Very Helpful Notes from "Fundamentals of Trauma Informed Care"

A POCA Volunteer's picture
PDF icon The Trauma-Informed Brain PDF51.29 KB

Last Wednesday I was lucky enough to attend a workshop on "The Fundamentals of Trauma Informed Care" by Laurie Lockert, MS. I won't rehash all the info that is available on other parts of this website, but I do want to post some very helpful points she made. Attached is a handout about the neurobiology of trauma and the brain.

Her definition of a trigger is: an external event that causes internal discomfort or distress; hint of past trauma; having someone being suddenly reminded of something they don’t want to remember

And here is a list of common triggers in the healthcare setting:

authority figures
sensory cues of past events
lack of power/control
feeling threatened or attacked
caught by surprise
feelings of vulnerability and rejection
sensory overload

Conversation in the waiting room.
Photo courtesy of
Dave Hudson


jenmylo's picture

I love that POCA/POCA Tech is aligning with the practice of trauma-informed care. There's a tendency in our society to play down the negative effects of bad situations (especially those inordinately experienced by people from low-income backgrounds). If it's not a wounded soldier screaming in a corner having flashbacks to combat, many Americans won't believe someone has experienced trauma, and re-experiences aspects of that trauma repeatedly through the course of daily life.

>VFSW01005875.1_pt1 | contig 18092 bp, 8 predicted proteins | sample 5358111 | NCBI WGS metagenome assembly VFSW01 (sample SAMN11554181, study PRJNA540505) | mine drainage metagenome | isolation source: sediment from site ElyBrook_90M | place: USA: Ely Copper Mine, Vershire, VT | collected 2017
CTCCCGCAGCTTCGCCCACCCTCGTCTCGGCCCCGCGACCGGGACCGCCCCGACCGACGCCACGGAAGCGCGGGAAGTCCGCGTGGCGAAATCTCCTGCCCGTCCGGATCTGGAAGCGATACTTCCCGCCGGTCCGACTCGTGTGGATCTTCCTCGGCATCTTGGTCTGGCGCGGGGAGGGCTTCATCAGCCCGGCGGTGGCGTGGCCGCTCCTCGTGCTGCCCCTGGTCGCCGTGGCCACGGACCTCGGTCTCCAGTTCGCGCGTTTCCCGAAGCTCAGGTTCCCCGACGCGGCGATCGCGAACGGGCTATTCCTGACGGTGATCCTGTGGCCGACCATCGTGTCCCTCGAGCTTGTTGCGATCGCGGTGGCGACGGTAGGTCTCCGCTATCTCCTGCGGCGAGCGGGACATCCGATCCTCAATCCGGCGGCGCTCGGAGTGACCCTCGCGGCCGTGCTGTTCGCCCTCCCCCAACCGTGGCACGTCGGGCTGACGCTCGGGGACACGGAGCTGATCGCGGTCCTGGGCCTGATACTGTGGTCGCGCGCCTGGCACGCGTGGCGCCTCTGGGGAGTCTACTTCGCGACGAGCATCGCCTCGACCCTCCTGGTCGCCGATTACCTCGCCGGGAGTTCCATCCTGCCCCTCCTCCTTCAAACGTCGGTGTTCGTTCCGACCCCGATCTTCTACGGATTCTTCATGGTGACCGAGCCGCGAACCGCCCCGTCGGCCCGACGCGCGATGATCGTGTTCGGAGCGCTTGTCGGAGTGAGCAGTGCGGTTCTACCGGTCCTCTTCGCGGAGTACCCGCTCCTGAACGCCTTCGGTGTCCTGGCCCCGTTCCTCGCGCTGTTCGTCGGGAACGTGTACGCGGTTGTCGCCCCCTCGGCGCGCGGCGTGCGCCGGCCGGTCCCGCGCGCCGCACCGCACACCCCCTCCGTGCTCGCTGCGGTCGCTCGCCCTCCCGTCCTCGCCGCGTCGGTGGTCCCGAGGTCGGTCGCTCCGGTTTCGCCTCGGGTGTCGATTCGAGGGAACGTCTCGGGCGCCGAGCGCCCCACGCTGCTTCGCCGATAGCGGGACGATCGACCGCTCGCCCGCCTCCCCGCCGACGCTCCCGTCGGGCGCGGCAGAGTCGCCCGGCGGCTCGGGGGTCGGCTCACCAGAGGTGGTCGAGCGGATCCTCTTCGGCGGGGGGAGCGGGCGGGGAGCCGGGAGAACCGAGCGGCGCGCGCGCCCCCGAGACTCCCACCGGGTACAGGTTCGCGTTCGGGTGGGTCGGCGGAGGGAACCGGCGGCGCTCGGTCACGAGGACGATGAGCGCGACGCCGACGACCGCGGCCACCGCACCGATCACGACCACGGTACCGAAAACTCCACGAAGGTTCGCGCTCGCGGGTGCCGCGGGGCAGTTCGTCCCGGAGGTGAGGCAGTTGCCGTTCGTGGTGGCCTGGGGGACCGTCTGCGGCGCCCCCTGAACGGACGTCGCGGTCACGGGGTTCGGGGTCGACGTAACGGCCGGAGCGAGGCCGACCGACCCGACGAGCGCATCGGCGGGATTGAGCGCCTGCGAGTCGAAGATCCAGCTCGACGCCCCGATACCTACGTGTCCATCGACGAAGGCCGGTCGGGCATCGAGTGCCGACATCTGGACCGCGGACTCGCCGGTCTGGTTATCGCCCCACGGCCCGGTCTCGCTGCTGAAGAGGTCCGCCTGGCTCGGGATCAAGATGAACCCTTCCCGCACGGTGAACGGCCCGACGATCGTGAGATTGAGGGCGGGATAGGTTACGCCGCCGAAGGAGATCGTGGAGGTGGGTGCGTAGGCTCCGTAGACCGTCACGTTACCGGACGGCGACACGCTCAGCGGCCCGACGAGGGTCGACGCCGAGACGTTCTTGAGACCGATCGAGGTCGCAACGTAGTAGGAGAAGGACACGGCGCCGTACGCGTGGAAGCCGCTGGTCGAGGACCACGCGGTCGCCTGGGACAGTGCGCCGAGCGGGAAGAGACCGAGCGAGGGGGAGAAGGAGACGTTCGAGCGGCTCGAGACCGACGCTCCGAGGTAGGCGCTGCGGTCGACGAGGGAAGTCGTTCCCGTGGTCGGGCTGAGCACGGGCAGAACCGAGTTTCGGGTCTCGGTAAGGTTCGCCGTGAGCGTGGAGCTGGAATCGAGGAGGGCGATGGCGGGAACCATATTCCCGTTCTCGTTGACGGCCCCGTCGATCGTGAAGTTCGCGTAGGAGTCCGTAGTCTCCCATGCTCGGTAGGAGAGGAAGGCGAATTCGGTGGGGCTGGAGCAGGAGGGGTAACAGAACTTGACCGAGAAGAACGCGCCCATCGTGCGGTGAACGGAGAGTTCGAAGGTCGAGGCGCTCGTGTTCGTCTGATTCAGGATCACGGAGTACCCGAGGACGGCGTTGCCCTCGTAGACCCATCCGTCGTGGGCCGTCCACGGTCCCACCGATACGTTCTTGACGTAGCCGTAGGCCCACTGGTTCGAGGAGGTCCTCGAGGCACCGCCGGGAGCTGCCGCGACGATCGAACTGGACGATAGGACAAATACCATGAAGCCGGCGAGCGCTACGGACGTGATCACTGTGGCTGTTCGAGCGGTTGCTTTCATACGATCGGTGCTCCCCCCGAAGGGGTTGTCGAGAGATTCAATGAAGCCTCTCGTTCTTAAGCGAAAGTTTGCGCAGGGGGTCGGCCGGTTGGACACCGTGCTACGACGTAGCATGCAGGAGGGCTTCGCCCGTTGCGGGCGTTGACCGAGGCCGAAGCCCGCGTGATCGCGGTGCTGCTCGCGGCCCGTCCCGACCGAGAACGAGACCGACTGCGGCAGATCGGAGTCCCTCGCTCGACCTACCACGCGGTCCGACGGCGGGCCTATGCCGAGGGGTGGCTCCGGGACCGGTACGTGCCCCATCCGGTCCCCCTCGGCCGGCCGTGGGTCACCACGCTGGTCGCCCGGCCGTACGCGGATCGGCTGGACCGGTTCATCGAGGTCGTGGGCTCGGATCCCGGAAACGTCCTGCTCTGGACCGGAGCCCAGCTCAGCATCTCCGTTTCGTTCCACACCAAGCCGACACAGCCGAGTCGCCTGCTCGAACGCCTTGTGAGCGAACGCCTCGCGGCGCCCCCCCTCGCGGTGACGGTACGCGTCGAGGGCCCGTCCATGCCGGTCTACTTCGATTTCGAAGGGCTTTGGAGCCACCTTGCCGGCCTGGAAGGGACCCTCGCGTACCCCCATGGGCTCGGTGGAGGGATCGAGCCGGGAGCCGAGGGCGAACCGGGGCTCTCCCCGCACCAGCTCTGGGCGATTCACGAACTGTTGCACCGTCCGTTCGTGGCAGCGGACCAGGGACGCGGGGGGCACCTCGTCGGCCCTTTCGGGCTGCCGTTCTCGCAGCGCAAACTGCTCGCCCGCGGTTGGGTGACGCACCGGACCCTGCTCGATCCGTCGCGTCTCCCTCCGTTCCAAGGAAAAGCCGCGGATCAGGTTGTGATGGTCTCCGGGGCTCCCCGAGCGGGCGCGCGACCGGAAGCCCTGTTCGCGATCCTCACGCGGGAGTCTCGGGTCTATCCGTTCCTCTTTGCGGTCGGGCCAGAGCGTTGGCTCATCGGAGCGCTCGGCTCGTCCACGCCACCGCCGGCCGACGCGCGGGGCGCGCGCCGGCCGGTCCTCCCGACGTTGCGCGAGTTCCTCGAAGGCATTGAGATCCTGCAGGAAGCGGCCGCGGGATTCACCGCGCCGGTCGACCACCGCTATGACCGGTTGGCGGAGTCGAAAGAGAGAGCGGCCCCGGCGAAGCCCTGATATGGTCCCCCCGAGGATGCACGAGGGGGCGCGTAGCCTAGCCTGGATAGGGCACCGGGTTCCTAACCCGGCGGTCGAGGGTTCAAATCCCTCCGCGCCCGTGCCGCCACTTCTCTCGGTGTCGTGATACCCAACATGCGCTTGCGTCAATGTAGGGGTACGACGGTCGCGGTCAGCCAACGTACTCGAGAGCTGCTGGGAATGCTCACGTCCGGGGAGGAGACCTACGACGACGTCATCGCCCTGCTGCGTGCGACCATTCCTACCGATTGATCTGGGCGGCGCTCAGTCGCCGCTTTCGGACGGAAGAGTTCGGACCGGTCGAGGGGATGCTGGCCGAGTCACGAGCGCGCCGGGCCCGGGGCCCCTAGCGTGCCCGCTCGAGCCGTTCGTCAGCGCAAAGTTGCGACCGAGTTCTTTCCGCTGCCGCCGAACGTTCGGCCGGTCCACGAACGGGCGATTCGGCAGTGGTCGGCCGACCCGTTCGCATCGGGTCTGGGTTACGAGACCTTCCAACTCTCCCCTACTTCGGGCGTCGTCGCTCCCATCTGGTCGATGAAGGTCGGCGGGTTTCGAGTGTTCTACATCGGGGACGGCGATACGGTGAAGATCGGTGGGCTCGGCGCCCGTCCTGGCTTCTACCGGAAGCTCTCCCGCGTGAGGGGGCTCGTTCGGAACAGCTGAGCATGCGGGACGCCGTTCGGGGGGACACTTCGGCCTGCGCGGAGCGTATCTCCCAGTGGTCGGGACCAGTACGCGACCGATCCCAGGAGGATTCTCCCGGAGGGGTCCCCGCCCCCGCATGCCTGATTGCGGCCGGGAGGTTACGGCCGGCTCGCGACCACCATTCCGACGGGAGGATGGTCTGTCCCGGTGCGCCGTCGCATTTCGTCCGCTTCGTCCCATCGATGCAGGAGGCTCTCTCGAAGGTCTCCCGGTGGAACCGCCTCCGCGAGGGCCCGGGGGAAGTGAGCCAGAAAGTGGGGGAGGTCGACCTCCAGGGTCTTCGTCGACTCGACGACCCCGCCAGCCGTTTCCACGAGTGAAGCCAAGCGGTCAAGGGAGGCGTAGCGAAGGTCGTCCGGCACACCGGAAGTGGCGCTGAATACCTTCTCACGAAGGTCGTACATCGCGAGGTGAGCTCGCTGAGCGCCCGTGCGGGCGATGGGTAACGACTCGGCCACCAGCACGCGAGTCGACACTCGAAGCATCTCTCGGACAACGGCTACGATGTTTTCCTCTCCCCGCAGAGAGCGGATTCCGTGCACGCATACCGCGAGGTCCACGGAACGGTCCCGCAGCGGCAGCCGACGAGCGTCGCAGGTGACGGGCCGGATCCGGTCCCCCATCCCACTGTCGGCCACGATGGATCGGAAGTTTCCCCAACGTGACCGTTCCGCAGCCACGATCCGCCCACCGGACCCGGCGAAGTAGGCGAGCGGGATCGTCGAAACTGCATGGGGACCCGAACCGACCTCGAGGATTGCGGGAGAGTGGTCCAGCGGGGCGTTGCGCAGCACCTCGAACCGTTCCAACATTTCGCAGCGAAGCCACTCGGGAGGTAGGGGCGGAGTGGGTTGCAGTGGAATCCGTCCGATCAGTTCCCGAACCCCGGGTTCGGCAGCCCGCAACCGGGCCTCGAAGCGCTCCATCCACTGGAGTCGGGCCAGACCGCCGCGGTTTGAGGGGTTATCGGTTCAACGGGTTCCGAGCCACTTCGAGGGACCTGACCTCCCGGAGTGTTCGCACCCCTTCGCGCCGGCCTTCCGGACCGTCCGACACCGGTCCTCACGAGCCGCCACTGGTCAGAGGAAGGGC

Just the other day I convinced a friend who was suffering from anxiety and headaches to try acupuncture. This friend has a job placing them firmly in the upper middle class, has an ivy league education, and lives with a loving partner. Most people would look at this person and think they had it all. But when it came time to deal with the headache, this person just couldn't handle even making an appointment, the stress of it was too much. The fear of interacting with medical professionals and being in any kind of doctor's office was palpable and intense. Being able to say, "This is nothing like a doctor's office, except for the health history form. You come in, talk a little to the acupuncturist out in the lobby (so you can easiry bolt before you commit to it), keep your clothes on, sit back in a recliner, hang out for a while, and then leave when you are ready. You have all the power," was huge, and the control that the patient has in the community acupuncture setting made it possible for this person to seek help. 

If even people who "have it all" are afraid or incapable of seeking help due to trauma, only imagine what those who have less are going through. I am really thankful for trauma-informed care as both a practitioner and as a patient, because it means less chance of anyone feeling uncomfortable while trying to ask for help.